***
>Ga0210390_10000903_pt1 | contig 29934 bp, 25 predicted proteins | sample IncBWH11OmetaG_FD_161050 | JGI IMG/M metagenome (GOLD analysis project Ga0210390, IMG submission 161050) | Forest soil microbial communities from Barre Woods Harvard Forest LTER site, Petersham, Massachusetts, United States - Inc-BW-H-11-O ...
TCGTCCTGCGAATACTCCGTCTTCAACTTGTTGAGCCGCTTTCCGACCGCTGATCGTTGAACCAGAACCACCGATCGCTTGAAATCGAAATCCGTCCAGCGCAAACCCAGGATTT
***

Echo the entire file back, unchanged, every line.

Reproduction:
>Ga0210390_10000903_pt1 | contig 29934 bp, 25 predicted proteins | sample IncBWH11OmetaG_FD_161050 | JGI IMG/M metagenome (GOLD analysis project Ga0210390, IMG submission 161050) | Forest soil microbial communities from Barre Woods Harvard Forest LTER site, Petersham, Massachusetts, United States - Inc-BW-H-11-O ...
TCGTCCTGCGAATACTCCGTCTTCAACTTGTTGAGCCGCTTTCCGACCGCTGATCGTTGAACCAGAACCACCGATCGCTTGAAATCGAAATCCGTCCAGCGCAAACCCAGGATTT